Looks like they also retouched the paintwork, as there was some minor scorching evident on the aft of the vehicle after the first landing ;-)

With that level of refurbishment required, a cadence of a flight a day certainly seems plausible.
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Offline AncientU

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Re: Blue Origin - New Shepard third flight and landing (Reuse)
« Reply #45 on: 01/23/2016 01:00 PM »
Notice jeff said "Though it will be the small vehicle in our orbital family.."  I guess there will be siblings/other vehicles???

He said it in his article.



Quote
to achieve our vision of millions of people living and working in space ó we will need to build very large rocket boosters. And the vertical landing architecture scales extraordinarily well.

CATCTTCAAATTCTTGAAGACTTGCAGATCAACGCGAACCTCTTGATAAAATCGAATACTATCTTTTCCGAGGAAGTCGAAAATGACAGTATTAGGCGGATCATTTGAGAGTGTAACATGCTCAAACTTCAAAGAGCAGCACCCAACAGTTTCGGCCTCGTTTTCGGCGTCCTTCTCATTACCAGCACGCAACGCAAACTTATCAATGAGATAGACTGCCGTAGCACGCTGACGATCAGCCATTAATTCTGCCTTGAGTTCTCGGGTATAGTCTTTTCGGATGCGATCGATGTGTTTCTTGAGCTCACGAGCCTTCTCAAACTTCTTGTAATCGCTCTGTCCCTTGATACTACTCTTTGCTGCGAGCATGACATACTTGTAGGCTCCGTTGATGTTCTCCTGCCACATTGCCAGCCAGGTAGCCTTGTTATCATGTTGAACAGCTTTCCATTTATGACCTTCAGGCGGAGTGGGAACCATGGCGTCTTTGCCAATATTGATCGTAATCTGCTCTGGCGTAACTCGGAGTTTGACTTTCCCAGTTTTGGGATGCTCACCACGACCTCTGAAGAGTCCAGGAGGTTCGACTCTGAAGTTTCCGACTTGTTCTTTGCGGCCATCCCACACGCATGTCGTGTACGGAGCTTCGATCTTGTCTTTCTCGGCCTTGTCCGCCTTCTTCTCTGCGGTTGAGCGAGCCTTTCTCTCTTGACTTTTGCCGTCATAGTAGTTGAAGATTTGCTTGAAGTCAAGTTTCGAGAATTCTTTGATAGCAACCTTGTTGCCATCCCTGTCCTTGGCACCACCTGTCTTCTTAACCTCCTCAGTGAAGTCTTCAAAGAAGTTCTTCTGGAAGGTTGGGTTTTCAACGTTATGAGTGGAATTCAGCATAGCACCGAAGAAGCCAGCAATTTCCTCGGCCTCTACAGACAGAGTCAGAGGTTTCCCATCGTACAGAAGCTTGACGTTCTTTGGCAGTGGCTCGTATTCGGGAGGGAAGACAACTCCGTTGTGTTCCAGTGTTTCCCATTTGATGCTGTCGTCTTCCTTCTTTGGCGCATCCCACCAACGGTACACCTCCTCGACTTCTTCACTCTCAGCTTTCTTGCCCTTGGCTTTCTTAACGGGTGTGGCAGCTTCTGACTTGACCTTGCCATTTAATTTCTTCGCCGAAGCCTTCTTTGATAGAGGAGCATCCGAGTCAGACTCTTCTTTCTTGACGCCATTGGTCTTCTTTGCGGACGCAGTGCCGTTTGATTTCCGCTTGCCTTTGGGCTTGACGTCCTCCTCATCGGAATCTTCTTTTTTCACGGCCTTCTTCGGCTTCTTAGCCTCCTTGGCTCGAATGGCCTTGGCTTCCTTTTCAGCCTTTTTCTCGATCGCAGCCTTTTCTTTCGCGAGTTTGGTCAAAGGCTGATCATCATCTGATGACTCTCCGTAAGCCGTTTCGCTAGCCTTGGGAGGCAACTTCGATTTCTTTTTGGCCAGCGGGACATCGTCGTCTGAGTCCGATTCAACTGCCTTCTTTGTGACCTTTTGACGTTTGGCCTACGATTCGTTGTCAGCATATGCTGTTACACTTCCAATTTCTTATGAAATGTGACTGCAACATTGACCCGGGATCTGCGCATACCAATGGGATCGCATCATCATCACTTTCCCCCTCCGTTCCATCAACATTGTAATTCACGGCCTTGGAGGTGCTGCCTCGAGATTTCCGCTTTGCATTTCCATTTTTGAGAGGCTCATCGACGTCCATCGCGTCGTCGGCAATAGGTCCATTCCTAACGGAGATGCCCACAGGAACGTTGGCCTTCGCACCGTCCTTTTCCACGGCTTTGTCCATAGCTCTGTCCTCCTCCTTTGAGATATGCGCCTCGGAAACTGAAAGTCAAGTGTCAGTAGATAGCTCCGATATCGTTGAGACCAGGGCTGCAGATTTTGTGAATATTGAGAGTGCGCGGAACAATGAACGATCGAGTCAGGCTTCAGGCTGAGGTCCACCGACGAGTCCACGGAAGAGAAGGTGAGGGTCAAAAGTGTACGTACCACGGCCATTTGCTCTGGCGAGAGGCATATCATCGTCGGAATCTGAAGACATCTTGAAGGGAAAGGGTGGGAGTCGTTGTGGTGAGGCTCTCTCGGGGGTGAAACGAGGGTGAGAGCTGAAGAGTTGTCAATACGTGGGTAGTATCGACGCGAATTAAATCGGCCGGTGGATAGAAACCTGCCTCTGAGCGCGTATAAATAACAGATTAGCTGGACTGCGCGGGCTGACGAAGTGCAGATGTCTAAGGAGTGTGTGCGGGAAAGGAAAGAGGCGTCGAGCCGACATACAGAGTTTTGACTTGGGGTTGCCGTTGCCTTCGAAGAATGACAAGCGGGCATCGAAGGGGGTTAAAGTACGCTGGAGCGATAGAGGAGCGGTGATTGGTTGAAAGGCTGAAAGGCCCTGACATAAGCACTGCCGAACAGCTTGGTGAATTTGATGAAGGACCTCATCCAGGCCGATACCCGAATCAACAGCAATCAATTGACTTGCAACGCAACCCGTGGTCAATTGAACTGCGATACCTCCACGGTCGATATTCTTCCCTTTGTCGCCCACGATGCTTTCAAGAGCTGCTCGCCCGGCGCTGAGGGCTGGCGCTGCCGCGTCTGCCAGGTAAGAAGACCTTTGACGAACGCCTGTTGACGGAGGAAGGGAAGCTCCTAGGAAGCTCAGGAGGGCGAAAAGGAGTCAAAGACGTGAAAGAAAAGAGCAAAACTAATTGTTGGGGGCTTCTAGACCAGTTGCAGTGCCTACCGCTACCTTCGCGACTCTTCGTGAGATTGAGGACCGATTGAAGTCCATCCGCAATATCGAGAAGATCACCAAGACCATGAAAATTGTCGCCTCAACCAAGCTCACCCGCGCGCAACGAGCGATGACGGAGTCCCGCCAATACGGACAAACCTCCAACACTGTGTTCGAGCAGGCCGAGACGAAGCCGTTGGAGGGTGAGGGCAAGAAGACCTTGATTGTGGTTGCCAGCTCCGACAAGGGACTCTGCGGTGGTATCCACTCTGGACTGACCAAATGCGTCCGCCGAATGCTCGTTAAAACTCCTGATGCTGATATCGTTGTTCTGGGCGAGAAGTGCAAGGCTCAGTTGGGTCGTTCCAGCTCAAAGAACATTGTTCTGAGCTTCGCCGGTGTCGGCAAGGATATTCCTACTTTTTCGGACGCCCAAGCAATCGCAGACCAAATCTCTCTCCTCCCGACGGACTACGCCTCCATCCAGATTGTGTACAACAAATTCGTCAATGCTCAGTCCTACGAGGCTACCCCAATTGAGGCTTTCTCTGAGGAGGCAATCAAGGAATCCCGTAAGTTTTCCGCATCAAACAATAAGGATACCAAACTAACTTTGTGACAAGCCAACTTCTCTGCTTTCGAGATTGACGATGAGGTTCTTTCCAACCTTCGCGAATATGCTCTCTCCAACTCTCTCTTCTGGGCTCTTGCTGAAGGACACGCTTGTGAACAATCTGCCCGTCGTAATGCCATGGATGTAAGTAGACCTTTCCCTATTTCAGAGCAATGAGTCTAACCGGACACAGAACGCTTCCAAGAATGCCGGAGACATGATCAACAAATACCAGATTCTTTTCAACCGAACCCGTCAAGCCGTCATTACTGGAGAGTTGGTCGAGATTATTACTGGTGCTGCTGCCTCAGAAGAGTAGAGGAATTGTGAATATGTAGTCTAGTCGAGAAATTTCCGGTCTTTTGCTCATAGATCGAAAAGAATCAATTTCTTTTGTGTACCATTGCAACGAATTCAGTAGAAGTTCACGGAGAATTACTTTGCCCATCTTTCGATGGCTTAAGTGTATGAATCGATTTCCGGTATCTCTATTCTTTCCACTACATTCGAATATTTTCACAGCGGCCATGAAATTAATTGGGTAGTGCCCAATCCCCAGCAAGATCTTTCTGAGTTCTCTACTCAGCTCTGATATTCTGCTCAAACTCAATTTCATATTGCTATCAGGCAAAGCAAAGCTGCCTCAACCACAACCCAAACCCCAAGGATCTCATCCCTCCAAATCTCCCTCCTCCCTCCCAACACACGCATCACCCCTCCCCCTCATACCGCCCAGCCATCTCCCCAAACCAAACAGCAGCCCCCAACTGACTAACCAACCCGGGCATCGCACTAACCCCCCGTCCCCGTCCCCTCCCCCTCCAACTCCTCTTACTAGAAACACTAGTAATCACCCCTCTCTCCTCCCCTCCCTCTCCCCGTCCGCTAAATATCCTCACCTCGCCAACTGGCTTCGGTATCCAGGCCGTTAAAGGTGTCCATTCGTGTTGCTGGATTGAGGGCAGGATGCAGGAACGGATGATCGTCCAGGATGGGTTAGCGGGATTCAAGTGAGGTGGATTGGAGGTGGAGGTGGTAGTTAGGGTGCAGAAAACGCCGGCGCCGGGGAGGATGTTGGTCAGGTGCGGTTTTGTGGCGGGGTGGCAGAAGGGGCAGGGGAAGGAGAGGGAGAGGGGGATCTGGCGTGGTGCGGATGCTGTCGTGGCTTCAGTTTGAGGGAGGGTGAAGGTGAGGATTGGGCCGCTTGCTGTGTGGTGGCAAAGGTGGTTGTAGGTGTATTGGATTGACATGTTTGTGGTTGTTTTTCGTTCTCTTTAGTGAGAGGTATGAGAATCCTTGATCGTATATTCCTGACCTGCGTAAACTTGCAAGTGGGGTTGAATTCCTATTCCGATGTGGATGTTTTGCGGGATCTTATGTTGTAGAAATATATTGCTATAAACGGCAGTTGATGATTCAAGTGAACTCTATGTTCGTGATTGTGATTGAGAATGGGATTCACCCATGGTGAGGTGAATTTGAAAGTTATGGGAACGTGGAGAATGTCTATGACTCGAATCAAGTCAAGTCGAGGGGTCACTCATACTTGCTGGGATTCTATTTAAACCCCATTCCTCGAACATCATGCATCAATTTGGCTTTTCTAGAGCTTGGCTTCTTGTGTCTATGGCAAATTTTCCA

......................

Weíre already more than three years into development of our first orbital vehicle. Though it will be the small vehicle in our orbital family, itís still many times larger than New Shepard. I hope to share details about this first orbital vehicle this year.

So a sensible approach, building a small orbital test vehicle, then the big one. Will it match BFR or be somewhere intermediate, Falcon Heavy range? Exciting times and congratulations to Blue.

Congratulations Blue!

Exciting that there are now two distinct paths to reusability -- adds quite a bit of robustness to the concept.
I suspect that every rocket maker interested in being in the game in 5-10 years is at their desk envisioning another path to full stage reusability (or fitting themselves into one of the existing ones).
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Offline AncientU

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Re: Blue Origin - New Shepard third flight and landing (Reuse)
« Reply #46 on: 01/23/2016 01:33 PM »
An extremely important milestone for economic re-usability passed. I'm really excited for what the future holds, Blue Origin and SpaceX are revolutionizing the industry before our eyes.
Now, do it again, and again!

<snip>

Some interesting information here. It seems like Tory Brunos' information about an orbital rocket based on a single BE-4 first stage is on the money (as expected).